Much like his father, the original George Foreman, George Foreman III, or Monk, likes to talk, and talk, and talk–about himself, about boxing, about whatever. We had such terrific rapport with Boston’s newest boxing gym owner and sports entrepreneur that we stayed for a while, listened, and recorded every last bit of Foreman wisdom. Here it is in full …

Photo credit: Larissa Burgess

How have you been settling into Boston?
I love it. I’ve been here about a year, but having friends in Boston makes it feel like a second home to me. I’ve had to learn that you’d better take your time getting acclimated to people in South Boston because they want you to know “This is our place.” So it’s been interesting. But everyone’s been so inviting. This place has a lot of character and so much culture.

Your father said earlier this year that you’d kind of cooled off on boxing, and it seems true–you haven’t had a fight all year. What re-sparked your interest?
I never lost interest in boxing; I took up an interest in doing more than just getting up in the morning and being concerned with myself all day. I didn’t like being so focused on myself when I was boxing. When the most important thing to yourself happens to be yourself … all of that will come to a screeching halt for one reason or another. It happens to everyone whether you’re a person on drugs, or drinking, or womanizing, or a banker who works so many hours he looks back and realizes he doesn’t have a marriage anymore. All these things come to an end. I didn’t have any balance, and finally something told me “this is not a sustainable model.”

Was there a specific event that put you over the edge?
No … it was the culmination of everything. Dave Chappelle said his father once told him “Name your price in the beginning. If it ever gets more expensive than the price you name, get out of there.”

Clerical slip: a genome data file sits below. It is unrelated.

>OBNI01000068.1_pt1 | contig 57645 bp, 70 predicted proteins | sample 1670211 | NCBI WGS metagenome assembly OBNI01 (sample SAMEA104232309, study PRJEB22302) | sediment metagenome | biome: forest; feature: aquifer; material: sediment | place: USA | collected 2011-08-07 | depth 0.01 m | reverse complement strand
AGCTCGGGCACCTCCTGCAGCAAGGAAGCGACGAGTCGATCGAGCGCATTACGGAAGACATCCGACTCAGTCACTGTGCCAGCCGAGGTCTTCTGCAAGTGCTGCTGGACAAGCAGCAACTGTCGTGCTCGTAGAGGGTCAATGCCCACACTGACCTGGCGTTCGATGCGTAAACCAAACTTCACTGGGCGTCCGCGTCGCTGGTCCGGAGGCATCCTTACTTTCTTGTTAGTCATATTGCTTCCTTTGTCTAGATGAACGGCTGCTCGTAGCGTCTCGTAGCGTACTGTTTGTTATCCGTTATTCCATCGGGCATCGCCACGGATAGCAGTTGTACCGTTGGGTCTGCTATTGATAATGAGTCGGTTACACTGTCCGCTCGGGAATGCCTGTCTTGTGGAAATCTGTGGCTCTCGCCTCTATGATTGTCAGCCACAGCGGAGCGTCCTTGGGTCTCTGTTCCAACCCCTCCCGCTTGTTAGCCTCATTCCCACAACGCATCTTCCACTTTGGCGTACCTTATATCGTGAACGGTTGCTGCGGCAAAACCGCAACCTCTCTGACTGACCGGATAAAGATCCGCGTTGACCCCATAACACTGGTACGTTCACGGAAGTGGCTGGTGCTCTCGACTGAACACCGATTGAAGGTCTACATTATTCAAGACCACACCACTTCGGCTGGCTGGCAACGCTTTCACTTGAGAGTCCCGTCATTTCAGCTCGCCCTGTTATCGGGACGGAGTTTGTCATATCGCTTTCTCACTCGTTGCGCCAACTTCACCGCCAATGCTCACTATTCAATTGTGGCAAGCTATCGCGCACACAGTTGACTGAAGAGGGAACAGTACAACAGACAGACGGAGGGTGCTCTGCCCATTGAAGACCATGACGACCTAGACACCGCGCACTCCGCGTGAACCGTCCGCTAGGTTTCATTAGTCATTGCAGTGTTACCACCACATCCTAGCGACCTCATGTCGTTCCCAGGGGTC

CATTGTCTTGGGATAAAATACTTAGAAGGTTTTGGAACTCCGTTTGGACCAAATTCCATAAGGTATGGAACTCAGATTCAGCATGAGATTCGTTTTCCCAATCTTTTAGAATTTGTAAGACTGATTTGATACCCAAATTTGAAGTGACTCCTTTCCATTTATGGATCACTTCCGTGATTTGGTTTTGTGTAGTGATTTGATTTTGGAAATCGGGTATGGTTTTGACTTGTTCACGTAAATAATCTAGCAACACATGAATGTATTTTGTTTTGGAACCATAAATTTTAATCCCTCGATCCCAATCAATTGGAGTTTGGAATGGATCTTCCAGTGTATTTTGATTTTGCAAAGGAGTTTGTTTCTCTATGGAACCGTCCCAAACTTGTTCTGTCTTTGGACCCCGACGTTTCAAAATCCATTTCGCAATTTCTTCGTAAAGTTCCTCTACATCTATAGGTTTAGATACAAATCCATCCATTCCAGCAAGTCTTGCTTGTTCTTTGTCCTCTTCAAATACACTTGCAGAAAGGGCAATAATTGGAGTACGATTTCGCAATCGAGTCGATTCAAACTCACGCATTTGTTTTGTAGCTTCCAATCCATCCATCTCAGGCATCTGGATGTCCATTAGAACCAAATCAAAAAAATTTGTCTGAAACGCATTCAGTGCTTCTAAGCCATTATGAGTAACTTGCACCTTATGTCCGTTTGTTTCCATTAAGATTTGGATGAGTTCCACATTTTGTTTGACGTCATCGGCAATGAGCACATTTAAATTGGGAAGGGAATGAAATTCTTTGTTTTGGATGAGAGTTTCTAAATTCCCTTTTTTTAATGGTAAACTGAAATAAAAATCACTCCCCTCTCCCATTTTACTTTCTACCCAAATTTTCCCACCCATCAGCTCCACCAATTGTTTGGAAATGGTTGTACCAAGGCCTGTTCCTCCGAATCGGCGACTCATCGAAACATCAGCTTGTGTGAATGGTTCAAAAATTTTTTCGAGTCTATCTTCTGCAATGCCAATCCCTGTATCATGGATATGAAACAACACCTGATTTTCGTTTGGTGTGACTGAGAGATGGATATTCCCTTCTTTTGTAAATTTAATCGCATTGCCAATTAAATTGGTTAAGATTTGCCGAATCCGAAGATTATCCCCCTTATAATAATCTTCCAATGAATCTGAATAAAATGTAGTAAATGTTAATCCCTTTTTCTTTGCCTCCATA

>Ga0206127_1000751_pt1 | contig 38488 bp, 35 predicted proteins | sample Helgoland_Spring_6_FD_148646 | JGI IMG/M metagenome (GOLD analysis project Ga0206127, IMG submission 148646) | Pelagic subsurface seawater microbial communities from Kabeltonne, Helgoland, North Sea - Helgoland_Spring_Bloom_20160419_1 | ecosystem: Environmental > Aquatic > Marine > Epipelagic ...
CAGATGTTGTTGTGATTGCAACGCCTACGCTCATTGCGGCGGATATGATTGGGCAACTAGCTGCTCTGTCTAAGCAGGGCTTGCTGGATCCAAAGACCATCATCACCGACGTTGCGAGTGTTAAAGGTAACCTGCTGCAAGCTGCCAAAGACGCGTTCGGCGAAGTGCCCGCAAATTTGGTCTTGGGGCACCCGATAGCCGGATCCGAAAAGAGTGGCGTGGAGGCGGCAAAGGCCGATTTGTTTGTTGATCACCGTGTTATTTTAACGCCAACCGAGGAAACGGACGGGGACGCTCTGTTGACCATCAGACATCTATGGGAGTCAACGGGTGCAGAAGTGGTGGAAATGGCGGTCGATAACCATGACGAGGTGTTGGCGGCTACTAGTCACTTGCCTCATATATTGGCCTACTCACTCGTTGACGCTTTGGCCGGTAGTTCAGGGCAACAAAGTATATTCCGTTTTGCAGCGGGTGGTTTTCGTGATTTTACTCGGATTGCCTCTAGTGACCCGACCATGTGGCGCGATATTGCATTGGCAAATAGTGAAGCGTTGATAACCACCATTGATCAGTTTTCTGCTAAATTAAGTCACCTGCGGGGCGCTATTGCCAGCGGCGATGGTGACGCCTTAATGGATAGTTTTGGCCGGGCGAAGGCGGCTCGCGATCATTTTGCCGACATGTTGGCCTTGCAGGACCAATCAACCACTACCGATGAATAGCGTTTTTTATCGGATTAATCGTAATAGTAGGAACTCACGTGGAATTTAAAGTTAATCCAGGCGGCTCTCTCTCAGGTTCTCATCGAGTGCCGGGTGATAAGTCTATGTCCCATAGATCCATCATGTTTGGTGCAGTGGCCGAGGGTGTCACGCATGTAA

I wanted to have more balance in my life, and my new gym has given me that.

But if you’re planning to step back into the ring, won’t that happen again?
Right, so you look for something else in your life–something that is inherently bigger than you. For my father, the first time around he was crashing and burning too, for his own reasons. But the second time around he had his church–he was there four days a week. He’d fight Saturday night then show up for church on Sunday with a swollen eye. He wouldn’t preach those days, he’d just sit and wear sunglasses and no one would know. He also had the youth center. Both of those things never changed whether or not he was boxing. He still is at church four days a week, and his youth center is bigger and better than ever.

So what keeps you grounded now?
I do stuff like create this gym. I’m here to serve my members. This is what it’s all about for me. This is what allows me to have balance in my boxing career. I’m in no rush, I could take two years off of boxing and the heavyweight champs are still older than me, and with a lot more wear and tear on their bodies. I already have 300 people signed up for my gym, and they’re depending on me and my team of trainers to get them fit. I can’t let them down. No matter how narcissistic boxing makes you, I know those people won’t let it become all about me.

What makes The Club different than any other boxing gym in Boston?
We’re unique because of the experience that we’ll provide consistently. The individual pieces of what we do aren’t new–but the experience is different. It’s intimate. You’ve seen the gyms of old with that camaraderie and there’s something special about that. We have that.

This is a place everyone will feel welcome, and we’ll get you the results you’re after.

Some say that all of your luxury amenities might actually take away from the traditional grittiness of the typical boxing gym…
It’s kind of like trying to get your grandmother to stop eating soul food: hog maw, and chitlins, and greens with pig fat and lard. I love the food too; but back then they were eating like that because that’s what they could afford. They’d go to a butcher and pay 50 cents for scraps–the ‘regulars’ they’d call them. They were the little leftover pieces of meat my grandfather would bring home for my dad and the family…and that’s not good.